Very high to extreme fire danger in store for parts of California Sunday through Tuesday

October 24, 2020   |   6:46 p.m. PDT

Extreme fire danger
Storm Prediction Center forecast for Sunday. Extreme fire danger.

A major weather event that will affect wildland fire danger begins in California Sunday morning. NOAA’s Storm Prediction Center does not often predict extreme fire weather, but they have done just that to warn of a wind event with very low humidities for parts of California Sunday through Tuesday. At times the wind will be very strong and the relative humidity will drop below five percent in some locations.

Check out the forecast for Red Bluff in Northern California —  on Sunday, 29 mph north winds with gusts to 40, and 10 percent relative humidity. On Monday, 18 gusting to 25 with 5 percent RH.

Weather forecast for Red Bluff, CA
Weather forecast for Red Bluff, CA Sunday and Monday

The extreme weather will begin in Northern California on Sunday then work its way to the southern part of the state on Monday and Tuesday.

Fire weather Sunday and Monday
Fire weather Sunday and Monday, Northern California

The forecast for Riverside in Southern California beginning early Monday morning: 26 to 30 mph north winds gusting to 45, with 8 percent RH; then Tuesday, 18 to 20 mph gusting to 30 with 10 percent RH.

Weather Forecast Riverside, CA
Weather Forecast Riverside, CA
Fire weather Sunday and Monday
Fire weather Sunday and Monday Los Angeles and Ventura Counties.

With five to nine inches of snow beginning tonight on three fires in Colorado, I wonder if they can spare any crews or overhead personnel in case they are needed in California? Of course the 192,000-acre East Troublesome Fire after burning for 11 days only has 5 crews and 336 personnel, but the 206,000-acre Cameron Peak Fire next door has 42 crews and 1,903 personnel. The 10,000-acre Calwood Fire that has not spread for days now has snow, 10 crews, and 495 personnel. The National Multi-Agency Coordinating Group may have already made decisions along these lines.

As we wrote earlier today, of the 113 Interagency Hotshot Crews in the U.S., only about 35 are still funded and available for fighting fire. In two weeks that number drops to around 13 according to projections in a September 30, 2020 planning document compiled by an Area Command Team (ACT).

Wetter conditions in Australia may lead to a fire season very different from a year ago

Australia fire outlook September through November, 2020

The 2020/21 fire season will be influenced by vastly different climate drivers than the previous two fire seasons, according to a September through November outlook from the Bushfire and Natural Hazard Cooperative Research Centre.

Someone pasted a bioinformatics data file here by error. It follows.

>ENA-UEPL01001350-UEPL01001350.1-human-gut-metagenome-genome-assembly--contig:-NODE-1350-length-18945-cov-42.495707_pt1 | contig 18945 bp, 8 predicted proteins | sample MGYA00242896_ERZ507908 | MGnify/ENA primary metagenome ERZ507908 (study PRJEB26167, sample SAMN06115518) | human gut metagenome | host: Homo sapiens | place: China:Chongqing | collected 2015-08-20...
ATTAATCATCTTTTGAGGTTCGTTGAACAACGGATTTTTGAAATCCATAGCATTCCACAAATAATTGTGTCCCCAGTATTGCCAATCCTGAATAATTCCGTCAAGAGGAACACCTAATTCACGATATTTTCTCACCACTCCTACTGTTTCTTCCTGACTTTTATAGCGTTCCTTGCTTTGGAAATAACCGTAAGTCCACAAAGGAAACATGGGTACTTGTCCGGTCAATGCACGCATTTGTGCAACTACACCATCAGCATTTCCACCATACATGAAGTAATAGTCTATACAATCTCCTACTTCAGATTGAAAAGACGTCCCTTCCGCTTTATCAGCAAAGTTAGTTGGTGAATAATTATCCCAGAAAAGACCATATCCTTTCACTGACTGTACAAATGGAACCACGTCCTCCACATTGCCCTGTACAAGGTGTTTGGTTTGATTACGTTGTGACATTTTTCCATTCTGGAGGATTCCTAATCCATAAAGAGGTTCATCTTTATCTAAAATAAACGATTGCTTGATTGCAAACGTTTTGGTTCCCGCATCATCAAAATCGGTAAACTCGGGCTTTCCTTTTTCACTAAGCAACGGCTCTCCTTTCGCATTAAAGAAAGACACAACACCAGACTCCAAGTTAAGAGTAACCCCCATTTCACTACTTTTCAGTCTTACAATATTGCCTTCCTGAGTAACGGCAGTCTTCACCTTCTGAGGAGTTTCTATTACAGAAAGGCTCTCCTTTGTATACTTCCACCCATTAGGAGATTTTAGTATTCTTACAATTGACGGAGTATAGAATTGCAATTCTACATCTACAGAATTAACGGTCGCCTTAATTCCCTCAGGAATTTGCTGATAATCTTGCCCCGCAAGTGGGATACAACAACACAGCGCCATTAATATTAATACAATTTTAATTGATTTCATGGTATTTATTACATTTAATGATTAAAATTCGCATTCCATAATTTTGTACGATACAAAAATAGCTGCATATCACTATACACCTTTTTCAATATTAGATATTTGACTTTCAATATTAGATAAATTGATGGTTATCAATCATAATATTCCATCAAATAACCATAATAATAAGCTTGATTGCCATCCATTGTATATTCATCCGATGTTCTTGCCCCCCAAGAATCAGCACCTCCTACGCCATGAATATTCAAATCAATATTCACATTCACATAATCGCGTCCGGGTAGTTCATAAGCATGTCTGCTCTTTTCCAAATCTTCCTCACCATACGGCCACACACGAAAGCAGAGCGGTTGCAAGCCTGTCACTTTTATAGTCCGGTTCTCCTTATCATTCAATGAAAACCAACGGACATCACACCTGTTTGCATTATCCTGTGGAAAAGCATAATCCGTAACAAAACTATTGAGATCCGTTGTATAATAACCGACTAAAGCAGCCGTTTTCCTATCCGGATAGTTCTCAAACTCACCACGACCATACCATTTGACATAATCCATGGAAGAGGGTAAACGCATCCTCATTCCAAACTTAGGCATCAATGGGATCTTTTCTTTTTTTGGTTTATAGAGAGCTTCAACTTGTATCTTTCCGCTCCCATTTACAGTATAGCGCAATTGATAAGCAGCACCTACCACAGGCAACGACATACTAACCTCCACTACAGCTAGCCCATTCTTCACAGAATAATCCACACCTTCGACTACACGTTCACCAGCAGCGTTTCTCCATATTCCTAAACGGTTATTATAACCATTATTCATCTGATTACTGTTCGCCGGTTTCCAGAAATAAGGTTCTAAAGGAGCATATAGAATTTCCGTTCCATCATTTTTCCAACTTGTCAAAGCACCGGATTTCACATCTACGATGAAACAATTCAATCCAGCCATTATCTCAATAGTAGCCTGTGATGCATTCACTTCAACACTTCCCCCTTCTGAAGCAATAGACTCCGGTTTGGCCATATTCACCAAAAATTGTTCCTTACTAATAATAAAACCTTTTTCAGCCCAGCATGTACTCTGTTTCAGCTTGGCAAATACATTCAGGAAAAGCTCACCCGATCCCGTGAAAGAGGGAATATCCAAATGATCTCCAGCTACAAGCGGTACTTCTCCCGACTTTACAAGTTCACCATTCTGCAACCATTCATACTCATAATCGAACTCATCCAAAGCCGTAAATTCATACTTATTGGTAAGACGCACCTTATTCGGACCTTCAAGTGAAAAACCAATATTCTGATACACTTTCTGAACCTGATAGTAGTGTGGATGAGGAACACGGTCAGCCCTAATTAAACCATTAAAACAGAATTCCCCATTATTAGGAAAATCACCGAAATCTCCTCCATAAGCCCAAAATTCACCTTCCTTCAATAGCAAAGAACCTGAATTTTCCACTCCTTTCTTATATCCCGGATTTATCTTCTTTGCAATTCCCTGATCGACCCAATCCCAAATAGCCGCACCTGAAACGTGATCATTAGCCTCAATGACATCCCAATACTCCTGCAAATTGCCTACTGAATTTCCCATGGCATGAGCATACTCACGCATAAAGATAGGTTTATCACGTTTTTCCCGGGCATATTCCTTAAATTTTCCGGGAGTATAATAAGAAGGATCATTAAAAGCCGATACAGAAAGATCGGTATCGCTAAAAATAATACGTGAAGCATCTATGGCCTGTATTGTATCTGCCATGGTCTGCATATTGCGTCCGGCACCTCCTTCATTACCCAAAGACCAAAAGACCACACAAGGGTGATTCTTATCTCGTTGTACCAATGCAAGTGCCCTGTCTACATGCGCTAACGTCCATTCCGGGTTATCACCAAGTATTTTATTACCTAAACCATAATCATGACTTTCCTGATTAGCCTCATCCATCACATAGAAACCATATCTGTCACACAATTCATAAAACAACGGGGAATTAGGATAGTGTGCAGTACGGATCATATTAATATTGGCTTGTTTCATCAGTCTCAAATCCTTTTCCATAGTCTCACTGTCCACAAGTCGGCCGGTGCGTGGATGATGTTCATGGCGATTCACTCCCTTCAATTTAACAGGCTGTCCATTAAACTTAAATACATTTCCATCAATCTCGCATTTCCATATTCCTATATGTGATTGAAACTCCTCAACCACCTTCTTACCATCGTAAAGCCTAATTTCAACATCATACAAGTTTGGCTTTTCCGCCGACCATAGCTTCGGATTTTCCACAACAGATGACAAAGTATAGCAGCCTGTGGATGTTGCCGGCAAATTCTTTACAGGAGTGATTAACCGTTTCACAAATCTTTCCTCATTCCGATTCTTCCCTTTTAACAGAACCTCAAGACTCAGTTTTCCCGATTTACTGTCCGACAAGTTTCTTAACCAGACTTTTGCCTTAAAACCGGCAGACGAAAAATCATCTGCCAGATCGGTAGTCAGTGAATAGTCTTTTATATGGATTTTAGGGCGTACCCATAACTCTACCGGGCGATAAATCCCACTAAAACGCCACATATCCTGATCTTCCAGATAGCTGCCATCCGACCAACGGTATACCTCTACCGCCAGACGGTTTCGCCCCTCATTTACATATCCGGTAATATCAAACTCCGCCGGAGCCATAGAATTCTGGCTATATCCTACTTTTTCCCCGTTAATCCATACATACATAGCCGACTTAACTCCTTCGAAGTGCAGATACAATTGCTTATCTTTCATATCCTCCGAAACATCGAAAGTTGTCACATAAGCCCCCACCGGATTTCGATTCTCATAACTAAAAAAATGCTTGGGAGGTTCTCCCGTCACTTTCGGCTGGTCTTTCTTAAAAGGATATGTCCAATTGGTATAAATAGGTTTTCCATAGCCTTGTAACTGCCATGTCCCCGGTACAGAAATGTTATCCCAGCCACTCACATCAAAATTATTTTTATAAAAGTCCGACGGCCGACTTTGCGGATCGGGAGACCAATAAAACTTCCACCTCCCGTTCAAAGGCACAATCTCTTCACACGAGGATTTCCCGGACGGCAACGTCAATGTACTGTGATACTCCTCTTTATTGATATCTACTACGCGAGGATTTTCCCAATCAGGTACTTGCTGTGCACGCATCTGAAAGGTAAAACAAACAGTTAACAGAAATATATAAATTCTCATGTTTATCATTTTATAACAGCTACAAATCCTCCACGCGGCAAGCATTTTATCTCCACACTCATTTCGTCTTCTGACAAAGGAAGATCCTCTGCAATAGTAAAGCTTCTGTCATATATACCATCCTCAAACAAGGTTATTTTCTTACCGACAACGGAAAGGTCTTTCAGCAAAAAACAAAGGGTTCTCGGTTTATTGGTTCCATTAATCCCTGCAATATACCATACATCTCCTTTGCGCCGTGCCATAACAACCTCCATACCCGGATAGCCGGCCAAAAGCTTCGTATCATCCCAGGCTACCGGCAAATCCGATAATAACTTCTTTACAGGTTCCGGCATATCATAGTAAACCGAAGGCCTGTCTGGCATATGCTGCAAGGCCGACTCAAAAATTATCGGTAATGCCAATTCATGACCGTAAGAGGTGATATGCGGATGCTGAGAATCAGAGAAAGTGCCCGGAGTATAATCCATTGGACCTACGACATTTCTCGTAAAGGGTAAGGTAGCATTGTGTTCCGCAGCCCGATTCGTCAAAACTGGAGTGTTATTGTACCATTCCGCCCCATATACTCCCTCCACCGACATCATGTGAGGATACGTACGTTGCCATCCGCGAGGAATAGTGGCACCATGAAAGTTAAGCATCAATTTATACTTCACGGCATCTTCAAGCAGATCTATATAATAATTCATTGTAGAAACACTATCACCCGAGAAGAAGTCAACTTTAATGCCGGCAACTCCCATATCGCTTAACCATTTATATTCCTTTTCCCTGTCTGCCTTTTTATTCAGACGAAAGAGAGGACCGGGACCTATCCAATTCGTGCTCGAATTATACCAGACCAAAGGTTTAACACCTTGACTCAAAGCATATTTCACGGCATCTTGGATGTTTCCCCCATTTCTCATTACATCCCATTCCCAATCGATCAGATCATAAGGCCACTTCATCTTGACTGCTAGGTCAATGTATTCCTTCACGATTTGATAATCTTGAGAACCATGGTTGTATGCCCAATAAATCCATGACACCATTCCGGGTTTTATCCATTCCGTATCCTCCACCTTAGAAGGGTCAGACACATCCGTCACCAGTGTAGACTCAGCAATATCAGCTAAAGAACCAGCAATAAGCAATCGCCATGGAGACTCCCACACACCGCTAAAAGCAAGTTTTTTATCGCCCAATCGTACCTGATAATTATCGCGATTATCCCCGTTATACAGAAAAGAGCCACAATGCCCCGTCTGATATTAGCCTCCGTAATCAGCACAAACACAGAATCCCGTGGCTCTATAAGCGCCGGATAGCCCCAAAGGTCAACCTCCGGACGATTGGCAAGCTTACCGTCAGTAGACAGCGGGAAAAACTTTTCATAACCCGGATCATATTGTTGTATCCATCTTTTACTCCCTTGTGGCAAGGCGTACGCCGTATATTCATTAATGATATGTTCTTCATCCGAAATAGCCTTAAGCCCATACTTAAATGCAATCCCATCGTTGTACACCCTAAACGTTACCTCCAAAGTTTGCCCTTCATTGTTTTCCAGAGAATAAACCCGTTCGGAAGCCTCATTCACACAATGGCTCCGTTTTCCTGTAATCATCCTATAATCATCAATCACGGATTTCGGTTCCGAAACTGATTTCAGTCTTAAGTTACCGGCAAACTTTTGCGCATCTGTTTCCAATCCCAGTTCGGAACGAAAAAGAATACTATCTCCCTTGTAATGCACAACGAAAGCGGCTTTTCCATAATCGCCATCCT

With a La Niña ALERT now active, large areas of eastern and northern Australia are expecting wetter than average conditions through spring. Despite the wetter climate signals, parts of Queensland face above normal fire potential in the south east and central coast, extending to the north.

While these wetter conditions in eastern Australia will help in the short-term, they may lead to an increase in the risk of fast running fires in grasslands and cropping areas over summer.

In contrast to the wetter conditions for the east, dry conditions persist in Western Australia, with above normal fire potential continuing to be expected in parts of the north.

Australia temperature outlook, October through December, 2020


Australia precipitation outlook October through December, 2020


Australia plans on having six large air tankers available during the 2020-2021 bushfire season.

California to face elevated wildfire danger again this week

Fire Weather Watch for Northern California and heat advisory for the southern part of the state

Southern California fire weather this week
Southern California fire weather this week. NWS.

Firefighters in California could face another round of wildfires this week as the weather turns hot, dry, and windy in some locations.

In Southern California a heat advisory has been issued for Tuesday through Friday for highs in the lower elevations approaching 100 degrees.

A Fire Weather Watch for Northern California is in effect Wednesday through Friday for breezy conditions, with the strongest winds expected Wednesday and Thursday.